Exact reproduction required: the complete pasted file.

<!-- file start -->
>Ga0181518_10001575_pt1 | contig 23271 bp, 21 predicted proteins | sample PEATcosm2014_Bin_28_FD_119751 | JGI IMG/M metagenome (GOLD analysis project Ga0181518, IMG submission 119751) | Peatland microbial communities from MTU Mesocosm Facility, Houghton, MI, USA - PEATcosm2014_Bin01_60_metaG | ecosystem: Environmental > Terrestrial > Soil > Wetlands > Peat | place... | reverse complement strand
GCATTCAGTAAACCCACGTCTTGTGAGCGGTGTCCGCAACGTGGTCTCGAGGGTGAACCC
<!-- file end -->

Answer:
>Ga0181518_10001575_pt1 | contig 23271 bp, 21 predicted proteins | sample PEATcosm2014_Bin_28_FD_119751 | JGI IMG/M metagenome (GOLD analysis project Ga0181518, IMG submission 119751) | Peatland microbial communities from MTU Mesocosm Facility, Houghton, MI, USA - PEATcosm2014_Bin01_60_metaG | ecosystem: Environmental > Terrestrial > Soil > Wetlands > Peat | place... | reverse complement strand
GCATTCAGTAAACCCACGTCTTGTGAGCGGTGTCCGCAACGTGGTCTCGAGGGTGAACCC